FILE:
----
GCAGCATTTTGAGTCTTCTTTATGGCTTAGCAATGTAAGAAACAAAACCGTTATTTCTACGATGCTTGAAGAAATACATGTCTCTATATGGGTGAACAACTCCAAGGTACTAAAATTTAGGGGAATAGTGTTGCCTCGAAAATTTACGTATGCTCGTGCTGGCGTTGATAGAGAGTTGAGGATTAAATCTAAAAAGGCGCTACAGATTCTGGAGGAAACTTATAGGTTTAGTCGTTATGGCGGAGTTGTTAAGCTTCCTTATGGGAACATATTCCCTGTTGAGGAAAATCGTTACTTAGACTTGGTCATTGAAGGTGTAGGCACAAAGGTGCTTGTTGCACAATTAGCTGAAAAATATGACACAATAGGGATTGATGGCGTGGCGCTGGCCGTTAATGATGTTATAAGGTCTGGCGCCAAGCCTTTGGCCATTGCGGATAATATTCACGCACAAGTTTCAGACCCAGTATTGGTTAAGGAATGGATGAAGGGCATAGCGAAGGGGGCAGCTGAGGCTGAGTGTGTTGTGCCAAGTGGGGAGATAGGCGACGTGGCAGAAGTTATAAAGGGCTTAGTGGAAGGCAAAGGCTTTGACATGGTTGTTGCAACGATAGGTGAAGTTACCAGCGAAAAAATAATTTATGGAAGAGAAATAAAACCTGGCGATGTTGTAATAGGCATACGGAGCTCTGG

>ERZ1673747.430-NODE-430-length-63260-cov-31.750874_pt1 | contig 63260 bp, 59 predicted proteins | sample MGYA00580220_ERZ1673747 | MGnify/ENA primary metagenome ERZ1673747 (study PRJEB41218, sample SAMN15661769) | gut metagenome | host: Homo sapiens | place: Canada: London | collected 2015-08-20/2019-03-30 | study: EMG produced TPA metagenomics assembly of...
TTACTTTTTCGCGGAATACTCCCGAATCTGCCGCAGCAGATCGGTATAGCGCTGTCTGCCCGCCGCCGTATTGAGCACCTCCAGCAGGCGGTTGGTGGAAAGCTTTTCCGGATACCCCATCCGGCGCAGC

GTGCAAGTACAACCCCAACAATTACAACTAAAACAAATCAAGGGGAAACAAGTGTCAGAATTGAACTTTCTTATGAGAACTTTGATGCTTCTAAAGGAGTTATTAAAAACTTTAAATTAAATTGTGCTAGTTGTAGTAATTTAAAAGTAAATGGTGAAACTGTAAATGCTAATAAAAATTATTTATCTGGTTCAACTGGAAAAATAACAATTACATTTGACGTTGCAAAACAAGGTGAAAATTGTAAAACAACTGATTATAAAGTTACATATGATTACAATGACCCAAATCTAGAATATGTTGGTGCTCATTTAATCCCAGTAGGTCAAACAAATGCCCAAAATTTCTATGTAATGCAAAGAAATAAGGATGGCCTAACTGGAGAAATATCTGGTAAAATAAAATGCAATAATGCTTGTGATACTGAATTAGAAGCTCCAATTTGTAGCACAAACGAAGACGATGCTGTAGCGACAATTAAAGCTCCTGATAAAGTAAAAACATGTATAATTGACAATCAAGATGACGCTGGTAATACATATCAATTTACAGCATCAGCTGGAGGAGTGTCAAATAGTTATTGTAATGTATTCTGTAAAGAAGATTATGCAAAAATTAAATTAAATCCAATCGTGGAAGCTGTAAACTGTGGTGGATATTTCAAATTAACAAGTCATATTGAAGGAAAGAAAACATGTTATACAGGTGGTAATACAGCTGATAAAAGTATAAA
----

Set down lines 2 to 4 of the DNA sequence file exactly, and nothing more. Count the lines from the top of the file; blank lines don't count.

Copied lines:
>ERZ1673747.430-NODE-430-length-63260-cov-31.750874_pt1 | contig 63260 bp, 59 predicted proteins | sample MGYA00580220_ERZ1673747 | MGnify/ENA primary metagenome ERZ1673747 (study PRJEB41218, sample SAMN15661769) | gut metagenome | host: Homo sapiens | place: Canada: London | collected 2015-08-20/2019-03-30 | study: EMG produced TPA metagenomics assembly of...
TTACTTTTTCGCGGAATACTCCCGAATCTGCCGCAGCAGATCGGTATAGCGCTGTCTGCCCGCCGCCGTATTGAGCACCTCCAGCAGGCGGTTGGTGGAAAGCTTTTCCGGATACCCCATCCGGCGCAGC

GTGCAAGTACAACCCCAACAATTACAACTAAAACAAATCAAGGGGAAACAAGTGTCAGAATTGAACTTTCTTATGAGAACTTTGATGCTTCTAAAGGAGTTATTAAAAACTTTAAATTAAATTGTGCTAGTTGTAGTAATTTAAAAGTAAATGGTGAAACTGTAAATGCTAATAAAAATTATTTATCTGGTTCAACTGGAAAAATAACAATTACATTTGACGTTGCAAAACAAGGTGAAAATTGTAAAACAACTGATTATAAAGTTACATATGATTACAATGACCCAAATCTAGAATATGTTGGTGCTCATTTAATCCCAGTAGGTCAAACAAATGCCCAAAATTTCTATGTAATGCAAAGAAATAAGGATGGCCTAACTGGAGAAATATCTGGTAAAATAAAATGCAATAATGCTTGTGATACTGAATTAGAAGCTCCAATTTGTAGCACAAACGAAGACGATGCTGTAGCGACAATTAAAGCTCCTGATAAAGTAAAAACATGTATAATTGACAATCAAGATGACGCTGGTAATACATATCAATTTACAGCATCAGCTGGAGGAGTGTCAAATAGTTATTGTAATGTATTCTGTAAAGAAGATTATGCAAAAATTAAATTAAATCCAATCGTGGAAGCTGTAAACTGTGGTGGATATTTCAAATTAACAAGTCATATTGAAGGAAAGAAAACATGTTATACAGGTGGTAATACAGCTGATAAAAGTATAAA